Capcom said...

That would be a neat twist on it Wayne, rather than the usual approach, as you said.

Hahah, it's a multiverse fad Greg! Whoodathunk?! X-D It must mean that TV producers are giving in to the fact that there are actually some intelligent people who watch TV, who would like some programming that exercises their brains for a change. Maybe they are tyring to attract the science cable channel viewer demographic.

I haven't read your link above yet Greg, but I was wondering if it might have something to do with manipulating the supposed upcoming magnetic pole switch. That is, using it, enhancing it, making it happen prematurely...I know, dumb idea. Just a brain burp, not a theory.

Greg Tramel said...

Capcom, no the link does not mention the pole shift BUT i'm there with you since that was the 1st thing i thought about after reading it

i could see a pole shift as a valid theory for the blackout

Bigmouth said...

Wouldn't a pole shift be immediately obvious to anyone with a compass?

Greg Tramel said...

yeah, i suppose chances are there would be somebody using a compass and could discover the anomaly

a pole shift does not necessarily mean North and South switch

What is that pole shift thing?

Wayne Allen Sallee said...

Then, again, Big, do you think ayone on this show will be looking at a compass? So far its a cop show, not a show involving scientists. Yes, its only two shows in, but I'd like to see more than Starsky & Hutch. I AM enjoying the show, but if they stick with it simply being the two cops and not giving us a different POV, well. Even tonight's episode about the 137 seconds simply seems to be yet another person coming to see the two cops. And whatever happened to the blonde from the first episode, when everyone was thinking terrorist attack?

Wayne Allen Sallee said...

By the way, Big, have you even checked in on HEROES at all? I tried again, and, well, Claire is in college now, her roommate commits suicide about 20 minutes into ep 1 just so there'd be an excuse for Claire to jump out the window, too, to see if her roommate really did commit suicide or if she simply fell, only to be seen by another girl, who is now her new roommate and someone Claire can confide in to rebel against her dad.

Yep. Did you get all that?

Bigmouth said...

Greg: Wouldn't the catastrophic gravitational effects of the Earth tilting off its axis be even more noticeable? I'm talking massive earthquakes and tidal waves...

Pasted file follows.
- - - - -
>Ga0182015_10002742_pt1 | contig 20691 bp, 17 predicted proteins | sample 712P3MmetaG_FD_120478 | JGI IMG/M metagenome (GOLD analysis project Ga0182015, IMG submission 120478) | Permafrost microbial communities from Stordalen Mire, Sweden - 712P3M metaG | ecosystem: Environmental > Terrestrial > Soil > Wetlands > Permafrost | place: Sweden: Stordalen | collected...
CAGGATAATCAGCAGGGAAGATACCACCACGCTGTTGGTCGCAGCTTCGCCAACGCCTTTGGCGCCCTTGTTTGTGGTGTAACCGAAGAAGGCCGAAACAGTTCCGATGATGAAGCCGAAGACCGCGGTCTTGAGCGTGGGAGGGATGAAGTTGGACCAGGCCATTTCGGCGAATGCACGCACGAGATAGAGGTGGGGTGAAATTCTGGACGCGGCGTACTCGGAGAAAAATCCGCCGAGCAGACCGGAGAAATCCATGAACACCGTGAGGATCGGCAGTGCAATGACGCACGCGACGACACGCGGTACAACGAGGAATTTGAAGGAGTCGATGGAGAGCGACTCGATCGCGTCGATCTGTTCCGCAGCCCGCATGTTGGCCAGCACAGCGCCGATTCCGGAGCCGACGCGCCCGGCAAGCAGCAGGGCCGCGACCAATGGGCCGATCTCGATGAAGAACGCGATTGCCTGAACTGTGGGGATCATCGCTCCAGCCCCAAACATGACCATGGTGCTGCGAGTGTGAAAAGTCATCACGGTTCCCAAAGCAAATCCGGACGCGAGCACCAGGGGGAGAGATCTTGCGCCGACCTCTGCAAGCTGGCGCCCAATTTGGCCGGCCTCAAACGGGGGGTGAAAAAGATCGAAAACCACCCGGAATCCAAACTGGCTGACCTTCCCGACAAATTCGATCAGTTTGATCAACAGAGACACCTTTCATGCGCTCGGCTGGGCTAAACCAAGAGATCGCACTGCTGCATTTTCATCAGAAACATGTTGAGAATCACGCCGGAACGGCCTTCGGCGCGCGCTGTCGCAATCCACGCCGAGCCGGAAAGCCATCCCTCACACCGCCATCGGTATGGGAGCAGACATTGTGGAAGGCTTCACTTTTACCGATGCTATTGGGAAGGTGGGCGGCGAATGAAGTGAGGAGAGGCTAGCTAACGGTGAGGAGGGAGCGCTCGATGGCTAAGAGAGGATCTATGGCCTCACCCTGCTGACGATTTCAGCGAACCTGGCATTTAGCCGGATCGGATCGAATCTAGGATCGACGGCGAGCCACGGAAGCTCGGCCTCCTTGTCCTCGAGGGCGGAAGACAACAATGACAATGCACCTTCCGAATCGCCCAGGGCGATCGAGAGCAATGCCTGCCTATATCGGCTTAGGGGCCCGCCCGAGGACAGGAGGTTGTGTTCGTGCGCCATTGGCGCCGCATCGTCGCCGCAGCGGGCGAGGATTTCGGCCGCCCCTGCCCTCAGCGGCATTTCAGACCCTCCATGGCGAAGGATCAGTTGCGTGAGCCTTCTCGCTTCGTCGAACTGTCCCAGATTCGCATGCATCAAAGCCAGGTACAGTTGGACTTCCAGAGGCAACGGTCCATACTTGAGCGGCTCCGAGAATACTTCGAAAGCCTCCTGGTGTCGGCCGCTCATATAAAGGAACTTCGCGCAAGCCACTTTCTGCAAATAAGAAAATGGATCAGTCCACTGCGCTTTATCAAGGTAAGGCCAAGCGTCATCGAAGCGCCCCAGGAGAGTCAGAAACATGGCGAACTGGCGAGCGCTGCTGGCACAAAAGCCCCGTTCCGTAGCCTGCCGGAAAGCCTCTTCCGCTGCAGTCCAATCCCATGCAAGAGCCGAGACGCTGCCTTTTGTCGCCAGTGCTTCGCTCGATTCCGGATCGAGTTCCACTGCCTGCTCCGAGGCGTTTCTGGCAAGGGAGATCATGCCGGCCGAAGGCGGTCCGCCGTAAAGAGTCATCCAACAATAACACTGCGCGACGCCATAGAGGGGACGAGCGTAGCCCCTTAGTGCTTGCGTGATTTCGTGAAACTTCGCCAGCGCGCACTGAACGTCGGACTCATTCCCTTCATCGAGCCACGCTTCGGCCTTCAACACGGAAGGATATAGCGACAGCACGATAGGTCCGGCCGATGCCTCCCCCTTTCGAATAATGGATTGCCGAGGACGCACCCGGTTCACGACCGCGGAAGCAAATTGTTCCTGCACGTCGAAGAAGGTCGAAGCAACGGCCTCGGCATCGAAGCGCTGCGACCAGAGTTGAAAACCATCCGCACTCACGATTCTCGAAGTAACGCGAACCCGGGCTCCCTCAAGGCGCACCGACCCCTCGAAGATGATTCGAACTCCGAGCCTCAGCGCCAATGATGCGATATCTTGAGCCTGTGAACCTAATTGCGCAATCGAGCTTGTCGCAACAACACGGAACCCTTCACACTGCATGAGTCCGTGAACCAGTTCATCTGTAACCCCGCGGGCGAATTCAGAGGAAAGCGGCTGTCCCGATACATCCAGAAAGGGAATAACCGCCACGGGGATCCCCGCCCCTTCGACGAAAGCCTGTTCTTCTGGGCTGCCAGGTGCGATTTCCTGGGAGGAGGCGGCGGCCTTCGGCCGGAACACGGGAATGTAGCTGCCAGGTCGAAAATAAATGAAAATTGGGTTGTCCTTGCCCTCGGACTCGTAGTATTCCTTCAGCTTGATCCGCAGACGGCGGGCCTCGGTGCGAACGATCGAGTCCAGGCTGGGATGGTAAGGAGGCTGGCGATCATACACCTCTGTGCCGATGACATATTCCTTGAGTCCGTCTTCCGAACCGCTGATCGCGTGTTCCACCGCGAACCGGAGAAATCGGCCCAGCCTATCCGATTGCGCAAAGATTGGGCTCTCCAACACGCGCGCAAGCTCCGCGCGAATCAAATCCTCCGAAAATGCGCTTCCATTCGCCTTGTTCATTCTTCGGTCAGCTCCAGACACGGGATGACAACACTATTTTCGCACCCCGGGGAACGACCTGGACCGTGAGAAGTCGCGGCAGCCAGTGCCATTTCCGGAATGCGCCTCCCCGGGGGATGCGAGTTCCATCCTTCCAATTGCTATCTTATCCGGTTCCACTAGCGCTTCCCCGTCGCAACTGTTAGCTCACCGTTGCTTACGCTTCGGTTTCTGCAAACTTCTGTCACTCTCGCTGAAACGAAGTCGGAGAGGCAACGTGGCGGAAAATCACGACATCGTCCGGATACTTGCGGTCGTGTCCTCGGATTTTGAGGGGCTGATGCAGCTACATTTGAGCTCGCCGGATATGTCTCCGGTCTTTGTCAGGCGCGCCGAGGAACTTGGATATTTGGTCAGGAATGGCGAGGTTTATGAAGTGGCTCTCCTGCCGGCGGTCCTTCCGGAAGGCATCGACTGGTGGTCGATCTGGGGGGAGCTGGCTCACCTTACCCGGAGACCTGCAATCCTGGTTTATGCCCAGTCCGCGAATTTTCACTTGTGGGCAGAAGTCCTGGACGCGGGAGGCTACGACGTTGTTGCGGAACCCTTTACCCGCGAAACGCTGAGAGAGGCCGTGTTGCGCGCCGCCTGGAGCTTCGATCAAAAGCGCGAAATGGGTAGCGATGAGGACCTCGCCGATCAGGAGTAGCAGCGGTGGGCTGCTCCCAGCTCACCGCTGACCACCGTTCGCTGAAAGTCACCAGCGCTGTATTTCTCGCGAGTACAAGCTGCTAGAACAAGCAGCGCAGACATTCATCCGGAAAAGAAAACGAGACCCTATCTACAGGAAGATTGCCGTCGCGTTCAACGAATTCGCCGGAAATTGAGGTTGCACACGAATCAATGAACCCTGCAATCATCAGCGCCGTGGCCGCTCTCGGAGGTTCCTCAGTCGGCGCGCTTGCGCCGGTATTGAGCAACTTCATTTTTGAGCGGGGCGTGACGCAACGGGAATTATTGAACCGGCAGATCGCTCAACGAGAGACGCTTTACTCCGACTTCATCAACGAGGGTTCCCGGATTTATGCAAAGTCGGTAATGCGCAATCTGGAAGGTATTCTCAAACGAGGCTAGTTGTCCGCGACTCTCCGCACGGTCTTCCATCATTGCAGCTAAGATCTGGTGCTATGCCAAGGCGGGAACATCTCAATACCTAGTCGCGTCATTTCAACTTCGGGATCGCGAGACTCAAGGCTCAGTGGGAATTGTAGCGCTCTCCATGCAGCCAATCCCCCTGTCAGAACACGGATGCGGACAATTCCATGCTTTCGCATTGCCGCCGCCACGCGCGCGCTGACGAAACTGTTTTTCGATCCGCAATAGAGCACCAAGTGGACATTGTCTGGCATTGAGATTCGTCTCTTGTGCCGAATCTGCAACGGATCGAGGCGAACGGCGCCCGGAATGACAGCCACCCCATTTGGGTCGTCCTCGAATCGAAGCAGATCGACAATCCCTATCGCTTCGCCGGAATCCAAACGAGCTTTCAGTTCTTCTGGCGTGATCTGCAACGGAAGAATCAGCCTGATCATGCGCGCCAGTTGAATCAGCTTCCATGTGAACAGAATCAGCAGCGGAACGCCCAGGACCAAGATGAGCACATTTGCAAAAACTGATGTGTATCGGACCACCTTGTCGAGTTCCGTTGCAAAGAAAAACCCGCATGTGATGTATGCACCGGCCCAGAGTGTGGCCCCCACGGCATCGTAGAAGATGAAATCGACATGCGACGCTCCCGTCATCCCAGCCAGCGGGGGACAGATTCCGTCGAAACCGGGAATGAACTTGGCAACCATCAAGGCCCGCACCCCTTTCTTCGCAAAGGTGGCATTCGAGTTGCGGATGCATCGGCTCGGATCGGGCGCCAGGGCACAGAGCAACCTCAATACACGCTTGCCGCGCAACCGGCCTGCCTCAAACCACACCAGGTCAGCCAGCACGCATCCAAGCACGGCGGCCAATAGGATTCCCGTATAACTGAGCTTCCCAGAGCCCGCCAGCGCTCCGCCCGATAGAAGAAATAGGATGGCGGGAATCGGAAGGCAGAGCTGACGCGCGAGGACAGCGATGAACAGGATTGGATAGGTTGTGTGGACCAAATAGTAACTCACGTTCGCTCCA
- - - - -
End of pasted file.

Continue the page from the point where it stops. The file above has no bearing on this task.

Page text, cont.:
I think the show will advance some variation of the branching timeline approach from Deja Vu. Indeed, the very existence of the blackout has already created a new branch because people apparently never blacked out in the iteration of events glimpsed in their visions..

Wayne: I think a magnetic pole shift would be noticed by the helicopter pilots flying them everywhere. Not to mention anyone navigating by GPS. As for Heroes, it's still a train wreck. I'm still watching -- I'm a sucker for just about anything with super powers. But every time I think they've turned the corner, they regress right back to crap. Don't get me started with what they did to poor Robert Knepper with that ridiculous Irish(?) accent...

Bigmouth said...

PS: I just realized, the idea that they never blacked out is a potential loophole. If they never blacked out, why were they investigating the Mosaic case?

Wayne Allen Sallee said...

Big, I was kinda kidding about the compass, in that we've basically been watching a cop show for two weeks. I DO NOT WANT TO SEE FBI HQ IN LA A REVOLVING DOOR OF THE WEEK WITH MORE PIECES OF THE PUZZLE. SERIOUSLY. CAN YOU HEAR ME, PRODUCERS AND WRITERS?

In regards to the Mosaic, I'm sticking with everyone knowing in April 2010 that they had a blackout and Fienes, being the smart cop he is, put together his board of clues. Which again makes me shake my fist, in that this must mean that he and Dimitri will be finding most of the clues.

Enjoyable show, not good storytelling (so far). HEROES, there's your freaking Mosaic, who is who now and what can they do (or not). Big, you're right about every so now and then showing insight, and I truly dug when Robert Forster popped up, and all of that potential was wasted in three episodes. I've told people that HEROES is like a decent comic where every six issues there is a new creative team that disregards most of what was done before. Sort of like X-MEN, pick any title.

Next week, lesbian kiss for Claire and her BFF. I want to write an episode where Sylar kisses himself in the mirror for fifteen minutes. I'm curious, Big (and everyone else), what you made of that lame-o suicide thing. Do you think it will pop up later in this season, some sort of explanation?

Greg Tramel said...

totally meaningless tidbit but some us oldies may remember the 1st world wide web browser developed by CERN was called Mosaic